“The goal of standards-based regulation is to clearly identify what the safety standard is…and then allowing licensees to determine how to best meet that standard.”

    “We want to get out of your way and let you be the experts that you are, and the standards based approach allows us to do that.”

    This is an excellent summary of an exciting new approach. I believe that it will allow the pharmacy profession to modernize and advance. As barriers are removed, we will be able to provide our patients with the care that they need, and we will be able to focus our attention on solving the right problems and creating the right solutions to keep our patients safe.

    Fill the Gap: Freedom Requires Responsibility

    This is a new way of thinking! How will we handle it? Will we be able to continue to provide safe care to our patients as we are given more freedom and flexibility? This won’t be an overnight change, but as rules are changed and more flexibility is granted, I believe there are 2 things that we need to do. First, we need to raise the bar for ourselves, and make sure we are thinking about the best way to provide excellent care to our patients. Not just the bare minimum. Second, MSHP needs to step in and provide clear best practice guidance about areas where the rules have given us professional flexibility. Our Tech Check Tech guidance document is a recent example of this. We must continue to partner with our members and leaders from other organizations to paint the picture of ‘what good looks like.’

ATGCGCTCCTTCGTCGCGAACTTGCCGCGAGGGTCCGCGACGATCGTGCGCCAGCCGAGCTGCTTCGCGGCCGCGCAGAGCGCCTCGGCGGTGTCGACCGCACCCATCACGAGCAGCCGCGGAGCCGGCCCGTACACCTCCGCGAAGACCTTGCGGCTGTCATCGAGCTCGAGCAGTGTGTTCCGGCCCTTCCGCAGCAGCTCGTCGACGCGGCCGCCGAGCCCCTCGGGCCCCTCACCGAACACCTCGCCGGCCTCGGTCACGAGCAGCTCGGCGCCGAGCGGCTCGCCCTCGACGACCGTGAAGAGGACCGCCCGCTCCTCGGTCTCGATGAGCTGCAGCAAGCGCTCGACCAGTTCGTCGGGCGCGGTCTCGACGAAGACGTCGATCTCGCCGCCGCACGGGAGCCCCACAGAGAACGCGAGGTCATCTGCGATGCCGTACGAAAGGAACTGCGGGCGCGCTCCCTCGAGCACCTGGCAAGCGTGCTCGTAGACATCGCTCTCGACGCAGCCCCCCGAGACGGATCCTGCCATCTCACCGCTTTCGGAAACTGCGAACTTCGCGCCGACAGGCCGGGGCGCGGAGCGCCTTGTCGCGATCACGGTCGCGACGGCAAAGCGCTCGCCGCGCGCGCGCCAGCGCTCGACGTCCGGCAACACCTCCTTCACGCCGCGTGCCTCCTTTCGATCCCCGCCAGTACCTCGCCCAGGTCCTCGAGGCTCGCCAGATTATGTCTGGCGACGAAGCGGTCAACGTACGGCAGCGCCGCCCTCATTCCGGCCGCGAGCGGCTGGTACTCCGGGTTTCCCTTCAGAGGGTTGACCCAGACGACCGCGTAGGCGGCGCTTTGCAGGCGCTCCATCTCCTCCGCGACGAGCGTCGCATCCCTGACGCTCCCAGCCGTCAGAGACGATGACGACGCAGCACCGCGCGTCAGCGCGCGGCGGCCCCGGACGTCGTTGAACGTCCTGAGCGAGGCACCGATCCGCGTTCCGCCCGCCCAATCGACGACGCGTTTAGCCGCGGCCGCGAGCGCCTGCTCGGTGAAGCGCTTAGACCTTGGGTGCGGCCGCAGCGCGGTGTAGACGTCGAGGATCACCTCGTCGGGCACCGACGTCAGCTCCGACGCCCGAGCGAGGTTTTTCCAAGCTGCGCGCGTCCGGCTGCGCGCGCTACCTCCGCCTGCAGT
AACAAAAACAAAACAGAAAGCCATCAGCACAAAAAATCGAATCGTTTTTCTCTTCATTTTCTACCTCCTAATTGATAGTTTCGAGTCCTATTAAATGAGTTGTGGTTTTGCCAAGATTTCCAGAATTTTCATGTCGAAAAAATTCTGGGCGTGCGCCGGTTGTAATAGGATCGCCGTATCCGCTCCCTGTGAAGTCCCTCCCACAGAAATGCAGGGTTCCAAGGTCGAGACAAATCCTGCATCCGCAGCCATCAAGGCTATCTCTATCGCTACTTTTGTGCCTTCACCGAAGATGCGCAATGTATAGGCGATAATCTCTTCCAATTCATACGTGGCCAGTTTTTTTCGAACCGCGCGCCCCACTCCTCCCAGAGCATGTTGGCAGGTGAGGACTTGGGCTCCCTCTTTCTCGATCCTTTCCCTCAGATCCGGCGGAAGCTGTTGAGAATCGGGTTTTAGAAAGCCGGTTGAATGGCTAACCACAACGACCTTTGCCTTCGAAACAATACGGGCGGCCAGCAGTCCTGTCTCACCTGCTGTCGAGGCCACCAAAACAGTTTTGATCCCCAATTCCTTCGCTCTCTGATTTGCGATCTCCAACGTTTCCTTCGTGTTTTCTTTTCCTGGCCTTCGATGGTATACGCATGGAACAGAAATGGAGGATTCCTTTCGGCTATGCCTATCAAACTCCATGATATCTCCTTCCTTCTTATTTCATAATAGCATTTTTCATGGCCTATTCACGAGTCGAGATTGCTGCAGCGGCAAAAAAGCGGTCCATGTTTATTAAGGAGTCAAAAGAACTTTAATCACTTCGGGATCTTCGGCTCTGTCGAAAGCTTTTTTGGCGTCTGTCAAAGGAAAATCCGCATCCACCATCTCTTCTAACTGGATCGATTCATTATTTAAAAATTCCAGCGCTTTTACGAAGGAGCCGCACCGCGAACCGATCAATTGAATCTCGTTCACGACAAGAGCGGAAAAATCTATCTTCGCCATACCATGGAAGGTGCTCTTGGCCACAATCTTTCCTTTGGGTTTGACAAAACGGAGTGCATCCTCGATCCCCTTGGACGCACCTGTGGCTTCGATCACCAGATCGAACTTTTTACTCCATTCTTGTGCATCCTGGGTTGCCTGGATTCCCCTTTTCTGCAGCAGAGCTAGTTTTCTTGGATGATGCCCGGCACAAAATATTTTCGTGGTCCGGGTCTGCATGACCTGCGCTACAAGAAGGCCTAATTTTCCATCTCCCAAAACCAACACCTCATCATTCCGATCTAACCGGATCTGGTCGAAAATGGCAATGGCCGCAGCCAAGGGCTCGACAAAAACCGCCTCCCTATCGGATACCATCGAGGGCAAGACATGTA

Trust

    Remember, our patients trust us, and the Board of Pharmacy trusts us. Let’s rise to the occasion and demonstrate that their trust is well-placed. If we keep patient safety at the forefront of every decision that we make, I believe that we will do just that!

    References:

    March 2021 Board of Pharmacy Webinar: https://vimeo.com/52010547520 CSR 2220-2.010 (Page 4 of the pdf)

    Don’t Miss What the Public Policy Committee Has Done!

    Advocacy 101 Webinar:

    This is a 1 hour webinar that gives the basics about advocating for our patients at the legislative level and at the regulatory level. It is a brief tutorial of ‘how things work.’ Link